Last month, the field of space exploration saw new advancements with the launch of two privately-funded space flights, Virgin Galactic Unity 22 and Blue Origin NS-16. Several Rutgers professors discussed this recent progression of the aerospace industry and the commercialization of space exploration as a whole.
“I think the fact that we have the private sector going to space is important because they have … jump-started the exploration again … They’re developing technologies that are going to be very useful for us and they are also setting up standards,” said Assimina Pelegri, a professor and undergraduate director in the Department of Mechanical and Aerospace Engineering. “All of this buzz that is happening right now helps the long-term exploration that we seek for the humankind.”
Haym Benaroya, a professor in the Department of Mechanical and Aerospace Engineering, said the commercialization of space exploration has allowed for technological advancements to develop more efficiently since company profits can be used to progress the research of governmental institutions such as NASA and the U.S. Department of Defense.
He said new space exploration technologies have advanced the field of science as a whole by exploring how humans can survive in the conditions of outer space. These advancements include examining lunar bases on the moon and developing them to have people live there semi-permanently or permanently.
Laurent Burlion, an assistant professor in the Department of Mechanical and Aerospace Engineering, discussed other technological developments, stating that most of them are based on autonomous control technology. He said these advancements will call for new sensors, data decision-making processes and a control algorithm to be developed.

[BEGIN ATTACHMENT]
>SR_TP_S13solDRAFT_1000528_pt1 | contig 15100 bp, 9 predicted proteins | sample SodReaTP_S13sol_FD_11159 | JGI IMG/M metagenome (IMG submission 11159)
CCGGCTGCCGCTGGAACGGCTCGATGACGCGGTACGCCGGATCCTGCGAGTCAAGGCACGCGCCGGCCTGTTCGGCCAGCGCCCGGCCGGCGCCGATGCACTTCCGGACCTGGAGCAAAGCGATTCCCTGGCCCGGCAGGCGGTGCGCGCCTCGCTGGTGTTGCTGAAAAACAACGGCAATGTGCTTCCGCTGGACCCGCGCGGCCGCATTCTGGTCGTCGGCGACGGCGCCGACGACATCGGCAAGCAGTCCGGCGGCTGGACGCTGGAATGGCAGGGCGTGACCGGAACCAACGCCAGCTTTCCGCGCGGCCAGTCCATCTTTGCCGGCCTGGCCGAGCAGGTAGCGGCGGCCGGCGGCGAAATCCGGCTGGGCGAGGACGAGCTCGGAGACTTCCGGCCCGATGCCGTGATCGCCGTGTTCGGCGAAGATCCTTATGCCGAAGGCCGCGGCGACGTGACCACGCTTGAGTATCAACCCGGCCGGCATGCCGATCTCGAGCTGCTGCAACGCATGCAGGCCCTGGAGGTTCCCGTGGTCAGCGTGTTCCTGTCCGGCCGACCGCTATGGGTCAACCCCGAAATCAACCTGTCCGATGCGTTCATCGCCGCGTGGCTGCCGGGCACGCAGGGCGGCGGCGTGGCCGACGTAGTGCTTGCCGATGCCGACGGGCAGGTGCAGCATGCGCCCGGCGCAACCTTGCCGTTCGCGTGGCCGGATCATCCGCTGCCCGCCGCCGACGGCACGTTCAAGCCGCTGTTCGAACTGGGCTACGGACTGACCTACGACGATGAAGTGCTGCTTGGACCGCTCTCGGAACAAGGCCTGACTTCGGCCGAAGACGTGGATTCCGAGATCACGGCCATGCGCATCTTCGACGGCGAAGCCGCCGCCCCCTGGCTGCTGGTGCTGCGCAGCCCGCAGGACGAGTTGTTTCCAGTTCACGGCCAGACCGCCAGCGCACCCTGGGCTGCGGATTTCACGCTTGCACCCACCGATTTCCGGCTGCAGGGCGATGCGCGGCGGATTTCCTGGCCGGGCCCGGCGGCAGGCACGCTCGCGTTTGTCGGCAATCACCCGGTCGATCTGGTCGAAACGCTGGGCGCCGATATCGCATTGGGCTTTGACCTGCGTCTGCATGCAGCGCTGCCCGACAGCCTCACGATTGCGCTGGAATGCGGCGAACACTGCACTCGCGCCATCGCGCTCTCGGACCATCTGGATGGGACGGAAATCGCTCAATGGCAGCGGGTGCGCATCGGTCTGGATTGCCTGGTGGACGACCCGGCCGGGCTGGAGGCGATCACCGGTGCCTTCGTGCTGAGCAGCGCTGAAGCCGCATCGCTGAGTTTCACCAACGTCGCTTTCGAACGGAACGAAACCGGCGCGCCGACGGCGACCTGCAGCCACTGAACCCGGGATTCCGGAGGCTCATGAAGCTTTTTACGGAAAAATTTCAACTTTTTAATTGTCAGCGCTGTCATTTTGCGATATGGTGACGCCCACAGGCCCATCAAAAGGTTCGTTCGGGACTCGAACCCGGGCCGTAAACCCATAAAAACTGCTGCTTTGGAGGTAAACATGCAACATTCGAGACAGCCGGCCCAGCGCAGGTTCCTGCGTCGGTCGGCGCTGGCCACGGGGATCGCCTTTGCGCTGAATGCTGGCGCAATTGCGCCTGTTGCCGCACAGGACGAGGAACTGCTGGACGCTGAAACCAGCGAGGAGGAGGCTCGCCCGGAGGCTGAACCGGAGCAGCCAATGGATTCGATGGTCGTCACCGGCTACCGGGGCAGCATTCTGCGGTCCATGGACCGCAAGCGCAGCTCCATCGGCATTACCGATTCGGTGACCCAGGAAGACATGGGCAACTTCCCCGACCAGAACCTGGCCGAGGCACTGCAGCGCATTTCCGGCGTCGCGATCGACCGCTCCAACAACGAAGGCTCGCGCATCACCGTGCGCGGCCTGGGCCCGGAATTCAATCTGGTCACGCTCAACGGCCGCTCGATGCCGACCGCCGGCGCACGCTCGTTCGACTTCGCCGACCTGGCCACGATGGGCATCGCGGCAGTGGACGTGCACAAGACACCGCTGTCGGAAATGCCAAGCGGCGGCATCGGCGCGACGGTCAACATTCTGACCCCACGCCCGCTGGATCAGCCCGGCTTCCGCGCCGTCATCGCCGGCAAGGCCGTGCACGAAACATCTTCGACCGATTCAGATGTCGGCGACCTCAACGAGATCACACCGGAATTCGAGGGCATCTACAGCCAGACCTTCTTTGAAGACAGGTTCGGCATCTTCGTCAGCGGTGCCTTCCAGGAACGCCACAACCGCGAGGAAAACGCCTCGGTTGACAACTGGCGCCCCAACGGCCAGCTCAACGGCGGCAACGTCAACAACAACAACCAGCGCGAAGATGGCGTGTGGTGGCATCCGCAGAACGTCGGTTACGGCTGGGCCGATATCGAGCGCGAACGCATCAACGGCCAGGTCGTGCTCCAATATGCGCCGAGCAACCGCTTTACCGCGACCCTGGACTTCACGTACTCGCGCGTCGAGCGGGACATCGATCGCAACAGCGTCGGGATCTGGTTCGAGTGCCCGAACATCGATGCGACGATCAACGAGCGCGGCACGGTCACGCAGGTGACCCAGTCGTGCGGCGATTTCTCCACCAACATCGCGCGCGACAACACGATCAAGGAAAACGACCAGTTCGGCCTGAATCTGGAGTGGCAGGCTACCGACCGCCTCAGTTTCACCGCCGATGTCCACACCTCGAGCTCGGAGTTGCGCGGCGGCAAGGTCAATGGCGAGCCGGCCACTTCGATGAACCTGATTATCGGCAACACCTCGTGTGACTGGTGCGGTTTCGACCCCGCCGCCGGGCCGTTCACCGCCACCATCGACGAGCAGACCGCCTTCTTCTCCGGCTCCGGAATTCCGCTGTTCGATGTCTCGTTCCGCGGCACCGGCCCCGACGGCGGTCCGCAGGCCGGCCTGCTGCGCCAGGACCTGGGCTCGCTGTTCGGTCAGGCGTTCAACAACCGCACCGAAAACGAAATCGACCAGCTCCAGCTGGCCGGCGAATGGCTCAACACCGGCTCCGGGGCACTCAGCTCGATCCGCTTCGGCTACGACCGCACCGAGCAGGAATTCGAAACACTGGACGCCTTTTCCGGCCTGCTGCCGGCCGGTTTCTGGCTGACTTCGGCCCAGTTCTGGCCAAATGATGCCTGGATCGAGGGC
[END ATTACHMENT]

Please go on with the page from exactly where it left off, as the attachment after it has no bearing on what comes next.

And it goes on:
Benaroya said that regular and successful launches conducted by companies will allow for more private companies to confidently put their resources into creating equipment that can be used for space explorations.
“Having more launches without major accidents also means that the insurance will come down a lot, making access to space less expensive,” Benaroya said. “Say a company puts a satellite into orbit, they’d like to know that if something goes wrong with the satellite, they can send up replacement parts, or they can send up astronauts to repair it.”
Burlion said that he was fascinated that both the Virgin Galactic Unity 22 and Blue Origin NS-16 launches were conducted in the same month after years of research and development. Similarities in both launches included offering a few minutes in space and microgravity, which appealed to the tourism aspect of the privatization of space exploration, he said.
In addition to advancements, the professors also discussed several risks involved with the increased commercialization of space exploration. Burlion said the main risk at hand is for humans to be able to travel safely through space.
Pelegri said that radiation exposure, for example, was an identifiable risk when it came to humans traveling in space in existing suborbital space stations. She also said that as humans travel to space, they would need to be respectful of the limited resources that are available there.
As for future explorations, Pelegri said that energy sustainability was a technological development that would need to be taken into consideration. She also said that much of these advancements toward sustainability in outer space could be applied to improving sustainability and the preservation of resources such as food and water on Earth, as well.
“One of the things that, for example, NASA is looking at right now, is thermonuclear power because you need to be able to power up, get out of the atmosphere and then have sustainable energy,” she said. “We cannot really use the chemical propulsion that we’re using right now. We have to find something that is more sustainable.”